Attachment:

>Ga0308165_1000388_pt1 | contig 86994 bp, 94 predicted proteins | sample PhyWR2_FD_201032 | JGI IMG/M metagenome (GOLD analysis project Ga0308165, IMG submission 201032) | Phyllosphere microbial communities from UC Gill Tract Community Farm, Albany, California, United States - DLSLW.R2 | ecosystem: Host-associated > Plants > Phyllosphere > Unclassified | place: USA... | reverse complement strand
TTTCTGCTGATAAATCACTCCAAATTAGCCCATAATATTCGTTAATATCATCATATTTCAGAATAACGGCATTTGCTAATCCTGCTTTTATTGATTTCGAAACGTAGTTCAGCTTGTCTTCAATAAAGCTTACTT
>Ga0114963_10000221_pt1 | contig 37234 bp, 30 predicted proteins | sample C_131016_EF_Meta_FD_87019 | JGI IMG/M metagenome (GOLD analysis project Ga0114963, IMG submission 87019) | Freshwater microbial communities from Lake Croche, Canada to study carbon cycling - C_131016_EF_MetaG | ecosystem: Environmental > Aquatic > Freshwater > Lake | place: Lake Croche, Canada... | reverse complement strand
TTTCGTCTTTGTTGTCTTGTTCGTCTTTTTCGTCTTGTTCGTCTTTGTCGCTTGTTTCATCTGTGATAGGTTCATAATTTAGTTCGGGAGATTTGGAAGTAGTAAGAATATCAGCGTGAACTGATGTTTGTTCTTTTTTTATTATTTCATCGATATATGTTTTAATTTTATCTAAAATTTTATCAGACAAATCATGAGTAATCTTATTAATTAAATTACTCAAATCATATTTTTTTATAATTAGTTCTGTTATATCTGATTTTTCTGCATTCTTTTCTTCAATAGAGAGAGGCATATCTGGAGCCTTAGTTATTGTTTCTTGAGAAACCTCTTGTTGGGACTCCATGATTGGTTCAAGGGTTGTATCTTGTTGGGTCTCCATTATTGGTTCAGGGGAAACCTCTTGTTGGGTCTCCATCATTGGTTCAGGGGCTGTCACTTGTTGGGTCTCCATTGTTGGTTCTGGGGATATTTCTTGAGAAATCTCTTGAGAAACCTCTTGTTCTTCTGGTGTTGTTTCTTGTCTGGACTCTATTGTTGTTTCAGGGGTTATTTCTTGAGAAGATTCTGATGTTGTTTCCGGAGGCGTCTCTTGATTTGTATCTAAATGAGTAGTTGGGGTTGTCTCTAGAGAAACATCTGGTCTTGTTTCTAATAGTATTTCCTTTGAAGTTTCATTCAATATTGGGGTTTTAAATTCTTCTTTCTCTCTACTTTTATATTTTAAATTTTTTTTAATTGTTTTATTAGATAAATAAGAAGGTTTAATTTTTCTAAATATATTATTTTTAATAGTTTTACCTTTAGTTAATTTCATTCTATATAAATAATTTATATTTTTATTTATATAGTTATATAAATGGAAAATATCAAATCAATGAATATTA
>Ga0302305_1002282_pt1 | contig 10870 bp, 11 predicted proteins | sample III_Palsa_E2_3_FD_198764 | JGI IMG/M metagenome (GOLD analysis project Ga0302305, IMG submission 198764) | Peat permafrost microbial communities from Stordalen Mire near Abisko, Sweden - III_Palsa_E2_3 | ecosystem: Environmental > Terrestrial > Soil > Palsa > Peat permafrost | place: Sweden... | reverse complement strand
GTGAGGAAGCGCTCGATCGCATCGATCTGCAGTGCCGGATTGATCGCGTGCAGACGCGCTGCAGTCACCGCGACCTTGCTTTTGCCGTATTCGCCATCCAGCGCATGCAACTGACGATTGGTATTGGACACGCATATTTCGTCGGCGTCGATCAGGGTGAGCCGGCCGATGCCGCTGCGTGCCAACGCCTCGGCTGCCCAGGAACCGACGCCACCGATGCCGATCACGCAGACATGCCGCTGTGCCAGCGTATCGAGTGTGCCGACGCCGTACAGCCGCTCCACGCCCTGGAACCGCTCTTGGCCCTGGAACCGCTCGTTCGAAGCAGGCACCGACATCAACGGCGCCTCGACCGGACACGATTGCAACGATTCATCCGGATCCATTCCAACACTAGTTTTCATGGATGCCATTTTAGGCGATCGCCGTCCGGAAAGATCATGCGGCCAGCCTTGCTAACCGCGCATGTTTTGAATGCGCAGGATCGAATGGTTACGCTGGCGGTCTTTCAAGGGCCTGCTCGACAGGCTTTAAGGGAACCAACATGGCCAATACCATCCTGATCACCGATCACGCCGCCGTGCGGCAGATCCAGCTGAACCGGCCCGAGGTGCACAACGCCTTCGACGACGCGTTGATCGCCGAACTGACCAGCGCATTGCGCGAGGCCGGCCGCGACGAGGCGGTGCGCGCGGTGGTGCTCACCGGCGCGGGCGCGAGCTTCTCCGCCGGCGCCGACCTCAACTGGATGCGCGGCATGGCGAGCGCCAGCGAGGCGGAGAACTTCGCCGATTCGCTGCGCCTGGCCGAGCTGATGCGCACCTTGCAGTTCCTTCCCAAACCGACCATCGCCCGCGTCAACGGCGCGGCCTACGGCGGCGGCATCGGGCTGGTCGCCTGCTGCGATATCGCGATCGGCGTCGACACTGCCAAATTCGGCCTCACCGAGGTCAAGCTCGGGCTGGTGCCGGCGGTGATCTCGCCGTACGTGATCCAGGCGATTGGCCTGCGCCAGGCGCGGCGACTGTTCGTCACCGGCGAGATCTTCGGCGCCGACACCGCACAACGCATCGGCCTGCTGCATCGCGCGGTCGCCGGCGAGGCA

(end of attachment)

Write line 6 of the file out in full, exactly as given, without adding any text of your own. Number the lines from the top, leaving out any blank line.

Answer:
GTGAGGAAGCGCTCGATCGCATCGATCTGCAGTGCCGGATTGATCGCGTGCAGACGCGCTGCAGTCACCGCGACCTTGCTTTTGCCGTATTCGCCATCCAGCGCATGCAACTGACGATTGGTATTGGACACGCATATTTCGTCGGCGTCGATCAGGGTGAGCCGGCCGATGCCGCTGCGTGCCAACGCCTCGGCTGCCCAGGAACCGACGCCACCGATGCCGATCACGCAGACATGCCGCTGTGCCAGCGTATCGAGTGTGCCGACGCCGTACAGCCGCTCCACGCCCTGGAACCGCTCTTGGCCCTGGAACCGCTCGTTCGAAGCAGGCACCGACATCAACGGCGCCTCGACCGGACACGATTGCAACGATTCATCCGGATCCATTCCAACACTAGTTTTCATGGATGCCATTTTAGGCGATCGCCGTCCGGAAAGATCATGCGGCCAGCCTTGCTAACCGCGCATGTTTTGAATGCGCAGGATCGAATGGTTACGCTGGCGGTCTTTCAAGGGCCTGCTCGACAGGCTTTAAGGGAACCAACATGGCCAATACCATCCTGATCACCGATCACGCCGCCGTGCGGCAGATCCAGCTGAACCGGCCCGAGGTGCACAACGCCTTCGACGACGCGTTGATCGCCGAACTGACCAGCGCATTGCGCGAGGCCGGCCGCGACGAGGCGGTGCGCGCGGTGGTGCTCACCGGCGCGGGCGCGAGCTTCTCCGCCGGCGCCGACCTCAACTGGATGCGCGGCATGGCGAGCGCCAGCGAGGCGGAGAACTTCGCCGATTCGCTGCGCCTGGCCGAGCTGATGCGCACCTTGCAGTTCCTTCCCAAACCGACCATCGCCCGCGTCAACGGCGCGGCCTACGGCGGCGGCATCGGGCTGGTCGCCTGCTGCGATATCGCGATCGGCGTCGACACTGCCAAATTCGGCCTCACCGAGGTCAAGCTCGGGCTGGTGCCGGCGGTGATCTCGCCGTACGTGATCCAGGCGATTGGCCTGCGCCAGGCGCGGCGACTGTTCGTCACCGGCGAGATCTTCGGCGCCGACACCGCACAACGCATCGGCCTGCTGCATCGCGCGGTCGCCGGCGAGGCA